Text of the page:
God’s Catch-22by Don Lacey on Feb. 24, 2013, under Art & Culture, Atheism, Biblical Inerrancy, Christianity, Critical Thinking, Ethics, Faith, Freethought, God & Bible, History, Logic, Reason, Religion, Sanity, Skepticism
Spoiler Alert! The entry discusses in detail some important story elements of Joseph Heller’s acclaimed novel Catch-22. Those who wish to read the book for themselves should tread no further!
Joseph Heller’s 1961 novel Catch-22 details the trials and tribulations of Captain John Yossarian, a U.S. Army bombardier stationed in Italy towards the end of World War Two. The somewhat satirical book is widely regarded as being simultaneously funny and disturbing. It documents Yossarian’s numerous attempts to prolong his life by evading his duty to go on additional bombing missions. He comes to regard the war as essentially already won and resents his commanding officer’s practice of putting the lives of the 256th squadron in danger solely to advance reputation and ambition. Heller himself was bombardier stationed in Italy during World War II who flew 60 missions. He stated that the odds for his survival were not in his favor. Much of the book was drawn from his own experiences, though he says he never had a bad officer and much of the book’s cynicism came from the Korean War and the Red Scare rather than World War II.
Catch-22 is the obscure military rule that obstructs Yossarian from getting out of flying the increasingly growing number of required missions. Catch-22 is now widely used to describe a no win situation. It stipulates that, “a concern for one’s safety in the face of dangers that are real and immediate is the process of a rational mind” and those who possess a rational mind are not crazy and must fly their missions. Only the insane were excused from service and since asking to be relieved was a sign of sanity, this made it impossible to be relieved from duty; ” If he flew them he was crazy and didn’t have to; but if he didn’t want to he was sane and had to.”
Of course, no such rule officially ever existed, but because Yossarian’s commanding officer acted as though such a rule did exist, it became very real in practice. Colonel Cathcart, Yossarian’s commanding officer, throughout the book continues raising the number of missions each individual is expected to fly before they can go home. He led his men to believe that each increase would be the last but it was always followed by another. Yossarian believed the colonel’s dishonesty and willingness to put lives at unnecessary risk, not to mention the residents of the cities being bombed, was driven by personal ambitions and had little to do with advancing the war effort. Indeed, Yossarian tells another member of his squadron:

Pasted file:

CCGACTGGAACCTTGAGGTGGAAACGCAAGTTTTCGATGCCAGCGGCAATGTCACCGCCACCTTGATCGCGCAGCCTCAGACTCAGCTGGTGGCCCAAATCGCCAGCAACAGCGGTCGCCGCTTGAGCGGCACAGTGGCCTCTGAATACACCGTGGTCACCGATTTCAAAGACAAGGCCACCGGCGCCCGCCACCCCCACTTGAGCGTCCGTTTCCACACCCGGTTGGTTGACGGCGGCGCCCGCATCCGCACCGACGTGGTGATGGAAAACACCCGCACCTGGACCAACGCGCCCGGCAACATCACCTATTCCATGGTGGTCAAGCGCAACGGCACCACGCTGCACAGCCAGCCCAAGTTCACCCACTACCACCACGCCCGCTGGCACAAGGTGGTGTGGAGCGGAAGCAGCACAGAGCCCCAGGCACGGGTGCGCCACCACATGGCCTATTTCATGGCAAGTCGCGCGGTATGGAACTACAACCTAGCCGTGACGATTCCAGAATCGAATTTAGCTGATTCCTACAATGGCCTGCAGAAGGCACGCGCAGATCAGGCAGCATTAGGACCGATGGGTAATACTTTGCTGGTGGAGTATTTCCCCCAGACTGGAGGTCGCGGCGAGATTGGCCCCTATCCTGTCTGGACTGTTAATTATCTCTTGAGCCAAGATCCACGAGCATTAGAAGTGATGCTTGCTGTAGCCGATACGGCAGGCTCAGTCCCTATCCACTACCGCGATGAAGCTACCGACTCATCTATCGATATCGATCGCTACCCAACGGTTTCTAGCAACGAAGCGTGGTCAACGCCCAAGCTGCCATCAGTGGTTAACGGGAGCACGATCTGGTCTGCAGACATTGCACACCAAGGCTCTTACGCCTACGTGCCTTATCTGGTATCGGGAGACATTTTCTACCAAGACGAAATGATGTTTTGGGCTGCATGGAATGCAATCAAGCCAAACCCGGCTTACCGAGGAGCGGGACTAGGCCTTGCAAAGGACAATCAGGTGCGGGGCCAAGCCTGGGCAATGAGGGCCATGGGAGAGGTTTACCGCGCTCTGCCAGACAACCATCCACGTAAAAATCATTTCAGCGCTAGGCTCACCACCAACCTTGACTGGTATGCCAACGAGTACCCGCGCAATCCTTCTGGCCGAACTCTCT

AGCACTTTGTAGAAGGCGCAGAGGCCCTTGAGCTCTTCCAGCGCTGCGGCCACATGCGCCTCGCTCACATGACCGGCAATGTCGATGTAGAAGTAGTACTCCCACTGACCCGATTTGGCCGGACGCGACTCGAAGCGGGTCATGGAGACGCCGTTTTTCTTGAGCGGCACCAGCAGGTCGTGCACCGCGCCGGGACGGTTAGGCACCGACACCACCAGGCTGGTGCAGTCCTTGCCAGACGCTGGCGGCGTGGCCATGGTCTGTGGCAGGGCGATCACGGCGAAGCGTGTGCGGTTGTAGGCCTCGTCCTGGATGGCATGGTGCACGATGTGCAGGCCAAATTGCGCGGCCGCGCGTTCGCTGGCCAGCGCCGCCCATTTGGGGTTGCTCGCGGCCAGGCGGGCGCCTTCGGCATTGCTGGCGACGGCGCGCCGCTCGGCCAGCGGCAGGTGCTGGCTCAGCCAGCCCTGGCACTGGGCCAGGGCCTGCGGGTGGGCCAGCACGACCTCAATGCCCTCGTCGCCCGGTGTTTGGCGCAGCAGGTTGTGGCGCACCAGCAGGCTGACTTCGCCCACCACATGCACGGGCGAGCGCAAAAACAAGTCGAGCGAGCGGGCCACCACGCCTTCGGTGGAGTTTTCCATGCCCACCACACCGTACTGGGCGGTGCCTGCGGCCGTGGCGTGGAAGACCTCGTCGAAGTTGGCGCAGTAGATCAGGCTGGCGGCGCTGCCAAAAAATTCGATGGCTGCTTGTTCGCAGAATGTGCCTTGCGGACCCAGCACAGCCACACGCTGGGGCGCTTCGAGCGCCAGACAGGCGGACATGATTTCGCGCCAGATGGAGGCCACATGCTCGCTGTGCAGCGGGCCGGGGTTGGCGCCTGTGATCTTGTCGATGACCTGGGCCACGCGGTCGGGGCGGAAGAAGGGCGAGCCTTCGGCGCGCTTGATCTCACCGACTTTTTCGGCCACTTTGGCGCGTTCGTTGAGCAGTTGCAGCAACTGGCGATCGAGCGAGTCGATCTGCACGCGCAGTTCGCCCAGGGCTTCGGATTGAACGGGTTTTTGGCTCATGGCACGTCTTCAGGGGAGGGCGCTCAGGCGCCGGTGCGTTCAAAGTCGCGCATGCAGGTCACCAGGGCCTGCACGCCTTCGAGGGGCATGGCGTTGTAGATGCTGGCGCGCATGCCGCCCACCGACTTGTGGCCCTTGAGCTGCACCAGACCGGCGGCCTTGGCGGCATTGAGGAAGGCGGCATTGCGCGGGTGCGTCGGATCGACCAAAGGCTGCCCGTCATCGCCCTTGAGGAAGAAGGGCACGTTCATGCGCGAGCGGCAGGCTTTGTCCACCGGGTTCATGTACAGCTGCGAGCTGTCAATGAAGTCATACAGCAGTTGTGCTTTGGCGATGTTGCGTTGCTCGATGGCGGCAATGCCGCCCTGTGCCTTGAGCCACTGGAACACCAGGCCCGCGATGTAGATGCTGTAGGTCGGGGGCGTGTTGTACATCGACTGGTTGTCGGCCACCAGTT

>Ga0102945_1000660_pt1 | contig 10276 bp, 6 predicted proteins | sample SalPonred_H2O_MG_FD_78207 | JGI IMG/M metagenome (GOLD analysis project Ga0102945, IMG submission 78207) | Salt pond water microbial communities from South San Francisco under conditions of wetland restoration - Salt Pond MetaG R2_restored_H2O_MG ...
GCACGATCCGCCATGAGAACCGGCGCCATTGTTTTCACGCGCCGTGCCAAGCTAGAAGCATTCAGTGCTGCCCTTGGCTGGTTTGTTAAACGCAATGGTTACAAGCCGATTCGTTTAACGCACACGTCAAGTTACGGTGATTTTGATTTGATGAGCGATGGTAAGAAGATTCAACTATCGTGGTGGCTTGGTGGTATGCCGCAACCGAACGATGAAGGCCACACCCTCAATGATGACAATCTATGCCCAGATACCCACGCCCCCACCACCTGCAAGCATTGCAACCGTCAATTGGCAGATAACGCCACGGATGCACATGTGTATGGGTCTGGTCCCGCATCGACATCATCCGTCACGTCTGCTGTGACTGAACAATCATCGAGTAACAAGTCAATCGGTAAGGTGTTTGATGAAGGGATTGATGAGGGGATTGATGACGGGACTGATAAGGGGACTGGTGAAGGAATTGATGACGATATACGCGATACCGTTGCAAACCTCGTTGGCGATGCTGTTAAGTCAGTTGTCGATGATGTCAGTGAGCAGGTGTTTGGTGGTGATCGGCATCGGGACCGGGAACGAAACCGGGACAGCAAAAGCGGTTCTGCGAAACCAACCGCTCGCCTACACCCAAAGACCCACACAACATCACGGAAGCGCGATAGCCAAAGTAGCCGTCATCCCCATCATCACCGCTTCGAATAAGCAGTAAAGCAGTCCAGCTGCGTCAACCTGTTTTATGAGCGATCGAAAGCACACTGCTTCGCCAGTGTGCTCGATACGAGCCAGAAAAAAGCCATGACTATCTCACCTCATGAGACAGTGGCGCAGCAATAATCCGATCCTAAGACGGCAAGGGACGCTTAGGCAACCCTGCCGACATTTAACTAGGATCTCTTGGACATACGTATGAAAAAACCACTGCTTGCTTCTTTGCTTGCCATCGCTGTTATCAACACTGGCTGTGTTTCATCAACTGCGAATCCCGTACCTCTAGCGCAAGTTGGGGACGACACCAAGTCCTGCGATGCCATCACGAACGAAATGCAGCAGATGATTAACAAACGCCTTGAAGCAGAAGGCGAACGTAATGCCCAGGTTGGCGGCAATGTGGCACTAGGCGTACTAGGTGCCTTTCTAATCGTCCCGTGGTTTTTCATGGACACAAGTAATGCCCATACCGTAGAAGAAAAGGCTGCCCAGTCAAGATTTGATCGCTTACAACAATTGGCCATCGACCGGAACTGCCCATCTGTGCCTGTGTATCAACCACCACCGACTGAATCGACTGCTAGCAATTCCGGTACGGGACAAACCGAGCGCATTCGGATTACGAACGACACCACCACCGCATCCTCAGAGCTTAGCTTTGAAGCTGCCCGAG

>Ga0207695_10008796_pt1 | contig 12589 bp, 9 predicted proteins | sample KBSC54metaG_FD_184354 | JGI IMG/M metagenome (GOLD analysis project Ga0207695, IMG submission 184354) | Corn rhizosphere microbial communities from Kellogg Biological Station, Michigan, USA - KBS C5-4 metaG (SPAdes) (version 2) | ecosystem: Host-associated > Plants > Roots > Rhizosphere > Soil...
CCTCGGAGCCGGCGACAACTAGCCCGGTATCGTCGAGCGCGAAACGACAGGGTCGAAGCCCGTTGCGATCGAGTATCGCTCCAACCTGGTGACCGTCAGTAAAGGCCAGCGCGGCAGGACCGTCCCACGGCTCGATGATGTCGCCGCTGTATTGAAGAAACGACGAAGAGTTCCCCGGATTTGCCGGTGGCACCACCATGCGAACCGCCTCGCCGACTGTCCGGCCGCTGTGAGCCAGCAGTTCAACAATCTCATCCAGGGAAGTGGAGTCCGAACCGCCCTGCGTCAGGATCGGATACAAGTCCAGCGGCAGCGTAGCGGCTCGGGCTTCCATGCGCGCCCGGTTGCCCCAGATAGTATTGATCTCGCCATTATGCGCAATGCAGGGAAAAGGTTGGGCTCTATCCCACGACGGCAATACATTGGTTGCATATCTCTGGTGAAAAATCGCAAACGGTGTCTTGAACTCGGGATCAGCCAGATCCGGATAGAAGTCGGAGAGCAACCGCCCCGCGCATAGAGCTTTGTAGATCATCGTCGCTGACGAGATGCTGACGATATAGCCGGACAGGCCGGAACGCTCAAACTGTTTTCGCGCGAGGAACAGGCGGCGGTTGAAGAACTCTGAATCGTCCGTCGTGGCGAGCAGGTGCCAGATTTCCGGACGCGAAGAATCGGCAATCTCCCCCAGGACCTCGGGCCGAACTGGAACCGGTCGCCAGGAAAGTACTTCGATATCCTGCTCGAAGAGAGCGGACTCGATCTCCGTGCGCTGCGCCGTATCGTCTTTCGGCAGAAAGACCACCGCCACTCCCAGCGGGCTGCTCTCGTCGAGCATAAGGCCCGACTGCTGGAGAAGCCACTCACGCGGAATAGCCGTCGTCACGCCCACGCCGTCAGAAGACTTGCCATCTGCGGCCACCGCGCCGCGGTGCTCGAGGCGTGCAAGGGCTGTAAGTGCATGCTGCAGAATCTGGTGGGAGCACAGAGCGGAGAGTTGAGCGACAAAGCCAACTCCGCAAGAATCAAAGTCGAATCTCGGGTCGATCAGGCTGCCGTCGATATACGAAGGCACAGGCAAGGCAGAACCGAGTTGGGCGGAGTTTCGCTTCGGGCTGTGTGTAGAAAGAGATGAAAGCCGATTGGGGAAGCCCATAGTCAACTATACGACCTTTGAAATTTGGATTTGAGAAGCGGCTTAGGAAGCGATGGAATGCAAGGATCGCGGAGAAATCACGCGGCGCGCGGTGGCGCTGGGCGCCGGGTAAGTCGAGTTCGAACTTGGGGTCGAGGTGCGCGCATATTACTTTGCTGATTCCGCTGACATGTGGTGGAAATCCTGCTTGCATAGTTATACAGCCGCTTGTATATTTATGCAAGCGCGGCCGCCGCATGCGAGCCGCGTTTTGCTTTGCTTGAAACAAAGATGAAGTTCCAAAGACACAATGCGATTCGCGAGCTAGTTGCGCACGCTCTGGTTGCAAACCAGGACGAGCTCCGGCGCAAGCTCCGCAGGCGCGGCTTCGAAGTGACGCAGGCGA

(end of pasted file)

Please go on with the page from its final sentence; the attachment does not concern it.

“The enemy is anybody who’s going to get you killed, no matter which side he’s on, and that includes Colonel Cathcart. And don’t you forget that, because the longer you remember it, the longer you might live.”
Eventually, Yossarian publicly refuses to fly more missions and captures the attention of Cathcart himself. Cathcart vehemently hates Yossarian and would very much like to have Yossarian court marshaled but realizes that Yossarian would get exactly what he wants–to be relieved of flying missions. Eventually Cathcart and his sidekick, Colonel Korn, decide to make Yossarian an offer. He can get out of flying more missions on one condition. Colonel Korn’s one condition is, “Like us”. Korn further elaborates the terms of the deal:
“Like us. Join us. Be our pal. Say nice things about us here and back in the States. Become one of the boys. Now that isn’t asking too much is it?”
All Yossarian has to do to get out of his missions is publicly speak in favor of Cathcart and Korn. Korn points out that after Yossarian does this it will be much easier for them to coerce the rest of Yossarian’s friends into flying more missions and states that they may even use him as an example. Everything about the idea repulses Yossarian but he considers doing it anyway. In exchange for this agreement, Yossarian is promised not only freedom from his military duties but a comfortable life as “one of the boys” in Cathcart’s well connected circle of military cronies.
There is a similar Catch-22 found in the Christian faith. Cathcart and Korn’s offer to free Yossarian from clear and present danger in exchange for compulsory praise is very much like what the Christians think their God offers us non-believers. We are happy that there is no evidence that the God of the Bible exists. God is depicted in both Testaments of the Bible as a petty, murderous, sexist, capricious, bigoted, genocidal monster. My lack of belief means that he is also not able to put me in the Catch-22 where I am forced to like (no, love) him or be subjected forever to eternal torture. Any being that would arrange for us to be subjected to complete and utter torment forever unless we submit to ourselves to his complete authority and talk ourselves into liking it, is undeserving of admiration or respect. Furthermore, such an offer would be a far worse Catch-22 than anything described in Heller’s book.